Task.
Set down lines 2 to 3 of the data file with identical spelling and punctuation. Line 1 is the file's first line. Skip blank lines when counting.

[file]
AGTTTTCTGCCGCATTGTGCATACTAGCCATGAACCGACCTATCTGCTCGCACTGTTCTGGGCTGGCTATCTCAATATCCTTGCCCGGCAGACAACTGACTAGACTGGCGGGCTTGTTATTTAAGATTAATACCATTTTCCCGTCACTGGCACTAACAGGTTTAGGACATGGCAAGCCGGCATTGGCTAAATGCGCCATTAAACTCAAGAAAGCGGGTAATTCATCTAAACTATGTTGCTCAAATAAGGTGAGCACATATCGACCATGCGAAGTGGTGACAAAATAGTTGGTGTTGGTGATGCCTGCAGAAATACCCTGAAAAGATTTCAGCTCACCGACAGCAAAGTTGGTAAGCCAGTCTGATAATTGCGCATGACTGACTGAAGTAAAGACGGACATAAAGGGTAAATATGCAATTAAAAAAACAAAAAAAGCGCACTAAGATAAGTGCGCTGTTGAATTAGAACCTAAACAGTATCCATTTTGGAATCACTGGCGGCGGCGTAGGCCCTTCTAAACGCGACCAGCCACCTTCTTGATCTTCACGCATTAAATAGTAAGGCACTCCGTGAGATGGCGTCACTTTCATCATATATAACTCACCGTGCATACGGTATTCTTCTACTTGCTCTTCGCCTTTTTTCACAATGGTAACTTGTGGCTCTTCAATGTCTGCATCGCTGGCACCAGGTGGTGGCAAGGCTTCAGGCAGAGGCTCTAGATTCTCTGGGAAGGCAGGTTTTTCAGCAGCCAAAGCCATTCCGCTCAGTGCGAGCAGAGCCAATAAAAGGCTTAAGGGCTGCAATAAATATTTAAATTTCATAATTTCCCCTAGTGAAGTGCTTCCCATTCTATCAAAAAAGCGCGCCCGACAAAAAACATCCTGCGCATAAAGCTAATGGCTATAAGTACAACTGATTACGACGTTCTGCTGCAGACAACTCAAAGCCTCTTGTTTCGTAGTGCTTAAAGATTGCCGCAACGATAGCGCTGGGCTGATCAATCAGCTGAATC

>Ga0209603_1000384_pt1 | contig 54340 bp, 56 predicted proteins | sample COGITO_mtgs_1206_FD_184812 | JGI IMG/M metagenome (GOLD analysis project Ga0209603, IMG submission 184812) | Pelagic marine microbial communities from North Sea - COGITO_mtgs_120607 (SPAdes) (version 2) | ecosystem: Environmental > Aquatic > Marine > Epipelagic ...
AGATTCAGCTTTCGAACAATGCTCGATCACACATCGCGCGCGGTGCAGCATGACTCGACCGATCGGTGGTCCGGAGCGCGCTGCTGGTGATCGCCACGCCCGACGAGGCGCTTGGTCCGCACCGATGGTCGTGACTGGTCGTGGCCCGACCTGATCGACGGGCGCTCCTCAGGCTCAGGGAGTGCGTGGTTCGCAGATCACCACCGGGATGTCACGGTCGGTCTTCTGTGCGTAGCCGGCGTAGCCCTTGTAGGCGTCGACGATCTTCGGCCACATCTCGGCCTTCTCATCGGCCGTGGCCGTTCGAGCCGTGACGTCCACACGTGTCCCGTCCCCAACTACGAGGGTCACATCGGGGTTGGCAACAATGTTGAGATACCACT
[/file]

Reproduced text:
>Ga0209603_1000384_pt1 | contig 54340 bp, 56 predicted proteins | sample COGITO_mtgs_1206_FD_184812 | JGI IMG/M metagenome (GOLD analysis project Ga0209603, IMG submission 184812) | Pelagic marine microbial communities from North Sea - COGITO_mtgs_120607 (SPAdes) (version 2) | ecosystem: Environmental > Aquatic > Marine > Epipelagic ...
AGATTCAGCTTTCGAACAATGCTCGATCACACATCGCGCGCGGTGCAGCATGACTCGACCGATCGGTGGTCCGGAGCGCGCTGCTGGTGATCGCCACGCCCGACGAGGCGCTTGGTCCGCACCGATGGTCGTGACTGGTCGTGGCCCGACCTGATCGACGGGCGCTCCTCAGGCTCAGGGAGTGCGTGGTTCGCAGATCACCACCGGGATGTCACGGTCGGTCTTCTGTGCGTAGCCGGCGTAGCCCTTGTAGGCGTCGACGATCTTCGGCCACATCTCGGCCTTCTCATCGGCCGTGGCCGTTCGAGCCGTGACGTCCACACGTGTCCCGTCCCCAACTACGAGGGTCACATCGGGGTTGGCAACAATGTTGAGATACCACT